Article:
Now, it’s Tillerson who’s on his way out after his unceremonious firing by President Donald Trump, and Heather Nauert whose star is ascendant.

U.N. Ambassador Nikki Haley and Nauert are among the few women in the Trump administration with high-profile voices on foreign policy. Only three State Department officials — all men — now outrank Nauert, a former Fox News anchor who declined comment for this story.

Nauert’s meteoric rise comes even though just a week ago she seemed not long for the job. Then Tillerson lost his.

She was denied the kind of close access to the boss that all recent successful State Department press secretaries enjoyed. So Nauert tried to defend Trump’s top diplomat and explain his activities to reporters from around the world without being able to travel on any of Tillerson’s international trips or attend most of his Washington meetings.

Frustrated at being sidelined, Nauert almost quit several times. She had been telling associates she was ready to move on.

The moment that Trump canned Tillerson by tweet, Nauert was in a Hamas-built tunnel on the border near the Gaza Strip, on a tour organized by the Israeli military to show U.S. officials the smuggling routes used by militants. Caught by surprise by the move back in Washington, Nauert cut the tour short and returned to Jerusalem to deal with the crisis. Soon, Trump also fired the undersecretary of state who publicly defended Tillerson.

The president named Nauert to that suddenly vacant position, near the top of the hierarchy of American diplomacy.

Nauert told associates she was taken aback and recommended a colleague for the job. But when White House officials told her they wanted her, she accepted.

The new role gives Nauert responsibilities far beyond the regular news conferences she held in the briefing room. She is overseeing the public diplomacy in Washington and all of the roughly 275 overseas U.S. embassies, consulates and other posts. She is in charge of the Global Engagement Center that fights extremist messaging from the Islamic State group and others. She can take a seat, if she wants, on the Broadcasting Board of Governors that steers government broadcast networks such as Voice of America.

Less than a year ago, Nauert wasn’t even in government.

Nauert, who was born in Illinois, was a breaking news anchor on Trump’s favorite television show, “Fox & Friends,” when she was tapped to be the face and voice of the administration’s foreign policy. With a master’s degree from Columbia University’s Graduate School of Journalism, she had come to Fox from ABC News, where she was a general assignment reporter. She hadn’t specialized in foreign policy or international relations.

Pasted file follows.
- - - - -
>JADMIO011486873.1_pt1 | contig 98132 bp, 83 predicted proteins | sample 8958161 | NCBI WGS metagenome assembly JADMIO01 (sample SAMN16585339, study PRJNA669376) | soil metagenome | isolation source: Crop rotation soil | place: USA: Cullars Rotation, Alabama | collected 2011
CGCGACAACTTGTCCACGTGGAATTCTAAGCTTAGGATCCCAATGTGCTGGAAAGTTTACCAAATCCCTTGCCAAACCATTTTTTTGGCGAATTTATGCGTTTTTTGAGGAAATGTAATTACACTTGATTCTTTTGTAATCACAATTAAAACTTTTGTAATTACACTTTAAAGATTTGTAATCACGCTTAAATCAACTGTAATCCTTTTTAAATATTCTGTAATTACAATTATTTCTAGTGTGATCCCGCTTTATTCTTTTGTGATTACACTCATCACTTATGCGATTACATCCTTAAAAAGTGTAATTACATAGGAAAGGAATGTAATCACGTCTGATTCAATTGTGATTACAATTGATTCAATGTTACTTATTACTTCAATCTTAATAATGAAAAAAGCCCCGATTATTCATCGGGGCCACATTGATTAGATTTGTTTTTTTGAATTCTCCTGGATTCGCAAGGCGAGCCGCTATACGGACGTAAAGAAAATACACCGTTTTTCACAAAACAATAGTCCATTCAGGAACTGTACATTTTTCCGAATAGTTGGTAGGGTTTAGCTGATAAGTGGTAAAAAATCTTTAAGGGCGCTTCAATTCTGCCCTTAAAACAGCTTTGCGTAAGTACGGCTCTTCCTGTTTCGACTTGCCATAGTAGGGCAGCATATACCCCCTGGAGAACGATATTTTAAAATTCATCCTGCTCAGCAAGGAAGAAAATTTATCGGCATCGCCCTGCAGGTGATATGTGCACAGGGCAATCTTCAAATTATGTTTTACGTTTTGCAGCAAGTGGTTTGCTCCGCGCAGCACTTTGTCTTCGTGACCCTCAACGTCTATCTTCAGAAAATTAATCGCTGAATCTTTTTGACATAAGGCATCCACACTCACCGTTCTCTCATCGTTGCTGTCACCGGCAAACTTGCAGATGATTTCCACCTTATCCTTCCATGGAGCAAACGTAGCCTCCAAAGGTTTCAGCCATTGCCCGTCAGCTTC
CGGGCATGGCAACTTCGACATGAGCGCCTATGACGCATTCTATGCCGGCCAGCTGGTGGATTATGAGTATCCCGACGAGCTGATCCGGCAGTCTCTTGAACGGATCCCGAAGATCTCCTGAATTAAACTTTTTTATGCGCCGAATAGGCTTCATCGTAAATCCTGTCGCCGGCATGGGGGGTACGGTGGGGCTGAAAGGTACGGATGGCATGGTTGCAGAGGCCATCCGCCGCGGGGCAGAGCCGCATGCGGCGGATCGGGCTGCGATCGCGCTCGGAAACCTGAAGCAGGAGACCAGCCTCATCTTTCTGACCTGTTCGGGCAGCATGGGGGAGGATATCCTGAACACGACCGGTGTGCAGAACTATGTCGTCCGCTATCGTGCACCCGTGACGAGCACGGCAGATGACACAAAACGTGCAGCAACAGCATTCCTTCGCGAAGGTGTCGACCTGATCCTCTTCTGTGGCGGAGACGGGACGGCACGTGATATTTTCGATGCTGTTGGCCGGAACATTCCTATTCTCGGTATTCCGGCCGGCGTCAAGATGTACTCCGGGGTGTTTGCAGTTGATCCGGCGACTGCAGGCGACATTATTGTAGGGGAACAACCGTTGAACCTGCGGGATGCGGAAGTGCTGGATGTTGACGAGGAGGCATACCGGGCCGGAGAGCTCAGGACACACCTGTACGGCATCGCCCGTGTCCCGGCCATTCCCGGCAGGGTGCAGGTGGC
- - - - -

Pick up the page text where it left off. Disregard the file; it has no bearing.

It was almost clear from the start that Nauert wasn’t Tillerson’s first choice.

She resisted the ex-oilman’s efforts to limit press access, reduce briefings and limit journalists allowed to travel with him. Tillerson had preferred Genevieve Wood at the conservative Heritage Foundation, according to several individuals familiar with the matter who spoke on condition of anonymity because they weren’t authorized to publicly discuss Tillerson’s personnel decisions.

When Nauert arrived at the State Department in April 2017, she found relations between Tillerson and the diplomatic press corps in crisis. No longer were there daily briefings that had been a State Department feature for decades. Journalists accustomed to traveling with Republican and Democratic secretaries for decades found they were blocked from Tillerson’s plane. Department spokespeople had no regular access to Tillerson or his top advisers.

Shut out from the top, Nauert developed relationships with career diplomats. Barred from traveling with Tillerson, she embarked on her own overseas trips, visiting Bangladesh and Myanmar last year to see the plight of Rohingya Muslims, and then Israel after a planned stop in Syria was scrapped. Limited to two briefings a week, she began hosting a program called “The Readout” on State Department social media outlets in which she interviewed senior officials about topics of the day.

All the while, she stayed in the good graces of the White House, even as Tillerson was increasingly on the outs. White House press secretary Sarah Huckabee Sanders described Nauert as “a team player” and “a strong asset for the administration.”

And she didn’t shy from taking on foreign foes.

“The idea that Russia is calling for a so-called humanitarian corridor, I want to be clear, is a joke,” Nauert said at one recent briefing where she took Moscow to task for its actions in Syria, where it has used military power to support President Bashar Assad’s government.